That sense of fragility surrounding the squad was confirmed the following season. Celtic were aiming for an unprecedented 10th title in-a-row, an achievement the fan base wetr desperate for. The rivalry between The Old Firm (Celtic supporters will tell you no such thing exists, but just ignore them) is like no other in sport; intertwined in religion, it dominates politics, independence referendums and life in general, north of the border. Arguably, 20/21 was the most important season in the club’s history. During the Rodgers years, the 10th consecutive title was deemed to be a certainty, spoken of as “when” not “if”. Yet, somehow, despite nine years of dominance, Rangers not only closed the gap, but won the title with ease, going unbeaten all season. Lennon parted company with the club in February, with his side 18 points off top spot.
The process to replace him was a protracted one. The board held talks with Eddie Howe, and the former Bournemouth manager was expected to be appointed. However, an agreement could not be reached. Rumour has it, the insurmountable hurdle was an extra £5,000 per week in wages. Howe would have been a popular choice, seen as a keen tactician with a reputation for making players better, he was the man the fans wanted. After discussions had failed, other candidates were mentioned, but none were inspiring.
The name that emerged was Ange Postecoglou. Scottish football Twitter was awash with the Conor McGregor “Who the f*ck is that guy” gifs. The fans were not happy. Once again, it appeared the board had gone for the cheapest option, rather than the best one. Those feelings grew as Postecoglou made his initial signings: and unknown Israeli winger and and a 5’7” Japanese striker who weighs approximately the same as an average 12 year old and looks like a member of a J-Pop band.
Early results confirmed the fears of the supporters; eliminated from the Champions League qualifiers by FC Midtjylland and defeated in the opening game of the season against Hearts. Things did not improve in the first Old Firm (No, it is not the Glasgow Derby) of the season, as Rangers won 1-0 at Ibrox. Rangers fans were starting to talk of their own 10-in-a-row. Yet, Postecoglou managed to stem the tide and won the league with a game to spare.
Since then, the Australian has fine-tuned his winning machine. Celtic now play a high-intensity, high pressing game, resulting in some of the most attack-minded football I have ever seen. If you were a fan or a neutral, it must be a joy to behold.
After four years of Jose Mourinho, Nuno Espírito Santo, Antonio Conte and Contenuity, Postecoglou is their antithesis. He has galvanised the playing squad, while building a strong bond with the Celtic fan base. Yes, both those things are straightforward when you are winning, playing attractive football, but it is remarkable given the discontent amongst the players and the anger of supporters when he was appointed. A crucial part in mending those relationships was Postecoglou’s communication skills. He understands the importance of his role as the public-facing representative of the club, he knows that football is the most important of the unimportant things in life. Articulate, intelligent, open and willing to hold his hands up, does that not sound like a pleasant change from what Spurs have endured as of late?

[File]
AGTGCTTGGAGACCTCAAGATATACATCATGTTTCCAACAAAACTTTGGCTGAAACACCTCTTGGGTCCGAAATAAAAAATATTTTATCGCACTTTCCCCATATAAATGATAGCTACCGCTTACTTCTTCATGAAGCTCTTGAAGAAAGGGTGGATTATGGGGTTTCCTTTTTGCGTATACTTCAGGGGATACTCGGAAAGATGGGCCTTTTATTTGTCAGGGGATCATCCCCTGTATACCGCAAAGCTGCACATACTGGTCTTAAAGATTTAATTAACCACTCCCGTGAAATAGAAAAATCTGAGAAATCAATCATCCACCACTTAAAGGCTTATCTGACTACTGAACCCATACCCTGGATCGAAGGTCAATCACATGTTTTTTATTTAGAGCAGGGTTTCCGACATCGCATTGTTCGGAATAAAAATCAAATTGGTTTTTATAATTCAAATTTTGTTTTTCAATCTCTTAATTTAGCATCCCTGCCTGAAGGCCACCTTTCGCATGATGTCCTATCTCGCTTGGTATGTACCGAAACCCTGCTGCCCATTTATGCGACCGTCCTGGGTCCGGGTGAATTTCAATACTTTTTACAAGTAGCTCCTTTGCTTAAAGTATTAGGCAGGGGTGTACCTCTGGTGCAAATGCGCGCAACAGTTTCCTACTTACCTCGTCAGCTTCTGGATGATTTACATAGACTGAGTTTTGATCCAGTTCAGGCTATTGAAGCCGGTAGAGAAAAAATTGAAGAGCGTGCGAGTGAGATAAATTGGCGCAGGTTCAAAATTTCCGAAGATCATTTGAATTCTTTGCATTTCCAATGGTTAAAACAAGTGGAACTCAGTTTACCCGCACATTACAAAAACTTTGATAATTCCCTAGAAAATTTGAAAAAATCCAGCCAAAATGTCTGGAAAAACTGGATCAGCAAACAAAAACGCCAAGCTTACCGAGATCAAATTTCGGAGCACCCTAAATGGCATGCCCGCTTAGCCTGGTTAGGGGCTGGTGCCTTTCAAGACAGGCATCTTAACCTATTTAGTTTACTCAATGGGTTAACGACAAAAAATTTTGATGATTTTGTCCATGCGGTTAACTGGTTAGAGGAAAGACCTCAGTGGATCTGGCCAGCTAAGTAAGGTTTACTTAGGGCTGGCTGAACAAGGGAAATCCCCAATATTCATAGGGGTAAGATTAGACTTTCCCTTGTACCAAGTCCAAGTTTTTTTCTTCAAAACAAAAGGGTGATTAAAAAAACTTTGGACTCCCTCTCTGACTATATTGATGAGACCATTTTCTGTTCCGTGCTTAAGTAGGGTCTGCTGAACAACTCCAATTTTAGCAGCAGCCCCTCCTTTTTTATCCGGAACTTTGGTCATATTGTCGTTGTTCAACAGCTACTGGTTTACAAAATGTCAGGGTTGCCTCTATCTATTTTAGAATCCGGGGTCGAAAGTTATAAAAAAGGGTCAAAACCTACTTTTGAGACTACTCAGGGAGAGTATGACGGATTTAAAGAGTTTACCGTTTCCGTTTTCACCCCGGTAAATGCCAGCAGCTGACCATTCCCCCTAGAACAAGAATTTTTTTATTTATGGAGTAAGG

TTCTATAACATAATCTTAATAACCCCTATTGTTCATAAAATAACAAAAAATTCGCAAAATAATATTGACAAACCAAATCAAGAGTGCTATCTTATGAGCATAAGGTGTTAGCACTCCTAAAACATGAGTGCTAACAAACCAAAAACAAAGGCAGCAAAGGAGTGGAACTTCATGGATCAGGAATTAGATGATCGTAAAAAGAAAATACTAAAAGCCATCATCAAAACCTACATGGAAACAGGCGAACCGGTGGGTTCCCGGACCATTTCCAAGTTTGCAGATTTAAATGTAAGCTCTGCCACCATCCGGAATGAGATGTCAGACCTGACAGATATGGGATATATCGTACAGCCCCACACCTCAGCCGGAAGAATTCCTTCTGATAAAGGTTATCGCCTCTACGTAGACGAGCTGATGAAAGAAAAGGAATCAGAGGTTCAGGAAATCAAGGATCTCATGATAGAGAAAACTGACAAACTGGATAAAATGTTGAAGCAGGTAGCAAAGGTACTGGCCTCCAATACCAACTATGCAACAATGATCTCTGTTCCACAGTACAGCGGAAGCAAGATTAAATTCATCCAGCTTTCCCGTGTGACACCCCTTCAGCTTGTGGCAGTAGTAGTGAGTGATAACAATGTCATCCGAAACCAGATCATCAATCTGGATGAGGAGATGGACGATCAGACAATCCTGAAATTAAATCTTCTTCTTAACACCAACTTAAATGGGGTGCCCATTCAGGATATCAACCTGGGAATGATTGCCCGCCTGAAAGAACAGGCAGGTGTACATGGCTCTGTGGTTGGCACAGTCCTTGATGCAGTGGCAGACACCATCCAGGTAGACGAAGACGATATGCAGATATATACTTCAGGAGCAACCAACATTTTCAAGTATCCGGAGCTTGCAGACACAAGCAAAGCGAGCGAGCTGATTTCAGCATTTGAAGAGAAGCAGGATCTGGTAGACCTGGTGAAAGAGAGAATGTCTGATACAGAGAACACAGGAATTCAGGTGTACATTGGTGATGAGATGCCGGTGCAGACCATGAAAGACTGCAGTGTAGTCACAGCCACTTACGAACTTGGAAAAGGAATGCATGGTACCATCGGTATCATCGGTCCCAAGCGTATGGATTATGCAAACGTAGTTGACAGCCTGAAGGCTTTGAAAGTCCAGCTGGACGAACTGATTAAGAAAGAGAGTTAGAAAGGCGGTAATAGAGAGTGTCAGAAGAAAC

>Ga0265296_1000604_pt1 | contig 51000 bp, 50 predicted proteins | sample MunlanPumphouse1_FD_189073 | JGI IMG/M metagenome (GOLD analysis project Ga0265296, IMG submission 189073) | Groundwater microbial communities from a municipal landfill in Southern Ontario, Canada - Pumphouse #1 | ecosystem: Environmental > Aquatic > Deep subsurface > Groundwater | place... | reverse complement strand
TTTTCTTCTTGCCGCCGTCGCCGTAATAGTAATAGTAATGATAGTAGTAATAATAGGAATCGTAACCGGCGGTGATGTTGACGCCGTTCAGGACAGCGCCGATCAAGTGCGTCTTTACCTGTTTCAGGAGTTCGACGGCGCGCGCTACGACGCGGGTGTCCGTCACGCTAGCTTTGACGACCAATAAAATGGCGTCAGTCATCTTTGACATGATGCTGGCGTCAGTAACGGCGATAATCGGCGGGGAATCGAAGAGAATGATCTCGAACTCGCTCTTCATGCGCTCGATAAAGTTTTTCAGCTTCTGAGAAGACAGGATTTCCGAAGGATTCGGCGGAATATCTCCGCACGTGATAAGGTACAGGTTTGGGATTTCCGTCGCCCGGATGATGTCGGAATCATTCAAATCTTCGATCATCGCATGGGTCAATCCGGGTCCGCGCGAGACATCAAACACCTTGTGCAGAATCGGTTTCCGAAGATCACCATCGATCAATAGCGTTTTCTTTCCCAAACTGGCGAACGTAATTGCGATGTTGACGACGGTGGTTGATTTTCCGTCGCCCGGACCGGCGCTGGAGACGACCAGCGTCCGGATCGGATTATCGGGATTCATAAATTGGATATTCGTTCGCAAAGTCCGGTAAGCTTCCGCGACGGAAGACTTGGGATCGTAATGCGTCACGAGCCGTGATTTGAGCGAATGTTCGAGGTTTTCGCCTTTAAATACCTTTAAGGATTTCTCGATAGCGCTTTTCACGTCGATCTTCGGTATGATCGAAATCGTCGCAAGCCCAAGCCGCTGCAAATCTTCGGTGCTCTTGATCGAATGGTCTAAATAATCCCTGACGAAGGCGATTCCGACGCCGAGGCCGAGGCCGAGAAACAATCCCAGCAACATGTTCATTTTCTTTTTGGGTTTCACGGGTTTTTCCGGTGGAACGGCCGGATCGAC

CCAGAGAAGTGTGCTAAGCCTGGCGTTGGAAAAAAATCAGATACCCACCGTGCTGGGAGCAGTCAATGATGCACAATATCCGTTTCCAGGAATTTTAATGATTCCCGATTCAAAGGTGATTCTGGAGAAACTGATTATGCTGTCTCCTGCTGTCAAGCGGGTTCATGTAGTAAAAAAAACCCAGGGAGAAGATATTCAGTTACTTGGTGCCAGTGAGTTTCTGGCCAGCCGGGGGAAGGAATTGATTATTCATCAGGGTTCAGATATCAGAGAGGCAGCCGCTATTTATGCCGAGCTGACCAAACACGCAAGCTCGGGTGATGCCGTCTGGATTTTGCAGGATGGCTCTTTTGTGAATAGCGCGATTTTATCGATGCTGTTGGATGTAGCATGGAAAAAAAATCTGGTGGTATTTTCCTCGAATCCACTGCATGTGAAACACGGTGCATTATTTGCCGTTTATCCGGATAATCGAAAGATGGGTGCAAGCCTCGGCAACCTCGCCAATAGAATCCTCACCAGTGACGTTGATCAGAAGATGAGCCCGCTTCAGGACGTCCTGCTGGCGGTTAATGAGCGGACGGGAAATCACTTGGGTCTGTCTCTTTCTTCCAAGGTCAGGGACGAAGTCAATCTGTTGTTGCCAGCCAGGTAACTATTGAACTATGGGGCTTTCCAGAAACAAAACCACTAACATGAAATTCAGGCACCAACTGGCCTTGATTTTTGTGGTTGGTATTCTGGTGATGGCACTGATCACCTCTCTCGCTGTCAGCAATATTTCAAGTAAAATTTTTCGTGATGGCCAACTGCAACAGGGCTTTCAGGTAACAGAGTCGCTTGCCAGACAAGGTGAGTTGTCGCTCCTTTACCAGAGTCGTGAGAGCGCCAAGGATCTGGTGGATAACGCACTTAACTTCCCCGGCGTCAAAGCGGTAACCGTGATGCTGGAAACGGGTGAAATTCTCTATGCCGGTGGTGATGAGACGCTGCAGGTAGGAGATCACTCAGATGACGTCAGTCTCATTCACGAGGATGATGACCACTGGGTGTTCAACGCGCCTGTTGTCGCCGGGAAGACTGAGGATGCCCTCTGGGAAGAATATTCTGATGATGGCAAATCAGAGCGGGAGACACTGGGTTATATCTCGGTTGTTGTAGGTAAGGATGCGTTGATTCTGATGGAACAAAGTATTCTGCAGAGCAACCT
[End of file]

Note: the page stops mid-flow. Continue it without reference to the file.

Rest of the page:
Of course, words mean little if the results are poor, but Postecoglou has been able to deliver on that front, too. Even beyond his work with Celtic, he lead Yokohama F. Marinos to their first J-League title in 15 years.
A key component of Postecoglou’s success at Celtic has been his recruitment from under appreciated Asian markets; with Reo Hatate and Kyogo Furuhashi being the standouts. At Spurs he is unlikely to be afforded such freedoms, but his track record of improving existing players is impressive. Anthony Ralston and Greg Taylor were two of the most maligned members of the squad, but under Postecoglou they have developed into modern inverted wing backs. Given that, on paper, few of Tottenham squad look suited to Postecoglou’s brand of football, the ability to guide players through the required transition is a handy one to have.
In many ways, there are a lot of similarities between Mauricio Pochettino and Ange Postecoglou, although the Argentinian arrived with Premier League experience. However, Brendan Rodgers’ enjoyed success on his return down south having managed an impressive Celtic side, so there is some sort of form line (albeit tenuous) to work from. Spurs supporters will likely believe their squad is stronger than the Leicester squad which Rodgers guided to consecutive fifth place finishes and won an FA Cup with.
All appointments come with a degree of risk, but after years of Sufferball, I believe this is a gamble worth taking. The promise of attractive football, under a person that truly understands his responsibility as a manger, who will connect with the fan base, what’s not to like? It can’t be any worse than Nuno, right?
Sure, why wouldn’t success at one of Scotland’s “big two” translate to Premier League success?